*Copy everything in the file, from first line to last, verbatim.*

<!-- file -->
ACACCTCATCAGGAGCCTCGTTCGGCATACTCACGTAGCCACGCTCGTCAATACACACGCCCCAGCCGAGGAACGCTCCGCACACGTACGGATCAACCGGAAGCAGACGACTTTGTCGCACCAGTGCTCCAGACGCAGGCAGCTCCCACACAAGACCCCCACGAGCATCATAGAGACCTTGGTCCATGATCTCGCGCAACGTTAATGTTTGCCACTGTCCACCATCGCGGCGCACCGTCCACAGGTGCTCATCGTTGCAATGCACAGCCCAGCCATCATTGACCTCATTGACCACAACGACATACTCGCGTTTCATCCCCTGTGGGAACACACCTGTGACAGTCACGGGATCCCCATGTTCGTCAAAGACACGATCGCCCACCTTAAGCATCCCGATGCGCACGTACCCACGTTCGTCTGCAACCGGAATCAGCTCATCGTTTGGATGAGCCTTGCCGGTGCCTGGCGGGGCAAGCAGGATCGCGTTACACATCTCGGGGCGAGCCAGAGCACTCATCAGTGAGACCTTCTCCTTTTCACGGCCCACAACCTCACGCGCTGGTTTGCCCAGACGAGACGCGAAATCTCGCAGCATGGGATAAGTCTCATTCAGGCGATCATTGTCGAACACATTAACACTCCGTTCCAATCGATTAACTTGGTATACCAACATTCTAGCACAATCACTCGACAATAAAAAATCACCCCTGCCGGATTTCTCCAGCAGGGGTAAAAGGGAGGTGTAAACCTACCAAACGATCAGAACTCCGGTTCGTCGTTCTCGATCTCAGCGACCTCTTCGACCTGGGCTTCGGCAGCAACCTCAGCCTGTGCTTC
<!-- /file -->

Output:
ACACCTCATCAGGAGCCTCGTTCGGCATACTCACGTAGCCACGCTCGTCAATACACACGCCCCAGCCGAGGAACGCTCCGCACACGTACGGATCAACCGGAAGCAGACGACTTTGTCGCACCAGTGCTCCAGACGCAGGCAGCTCCCACACAAGACCCCCACGAGCATCATAGAGACCTTGGTCCATGATCTCGCGCAACGTTAATGTTTGCCACTGTCCACCATCGCGGCGCACCGTCCACAGGTGCTCATCGTTGCAATGCACAGCCCAGCCATCATTGACCTCATTGACCACAACGACATACTCGCGTTTCATCCCCTGTGGGAACACACCTGTGACAGTCACGGGATCCCCATGTTCGTCAAAGACACGATCGCCCACCTTAAGCATCCCGATGCGCACGTACCCACGTTCGTCTGCAACCGGAATCAGCTCATCGTTTGGATGAGCCTTGCCGGTGCCTGGCGGGGCAAGCAGGATCGCGTTACACATCTCGGGGCGAGCCAGAGCACTCATCAGTGAGACCTTCTCCTTTTCACGGCCCACAACCTCACGCGCTGGTTTGCCCAGACGAGACGCGAAATCTCGCAGCATGGGATAAGTCTCATTCAGGCGATCATTGTCGAACACATTAACACTCCGTTCCAATCGATTAACTTGGTATACCAACATTCTAGCACAATCACTCGACAATAAAAAATCACCCCTGCCGGATTTCTCCAGCAGGGGTAAAAGGGAGGTGTAAACCTACCAAACGATCAGAACTCCGGTTCGTCGTTCTCGATCTCAGCGACCTCTTCGACCTGGGCTTCGGCAGCAACCTCAGCCTGTGCTTC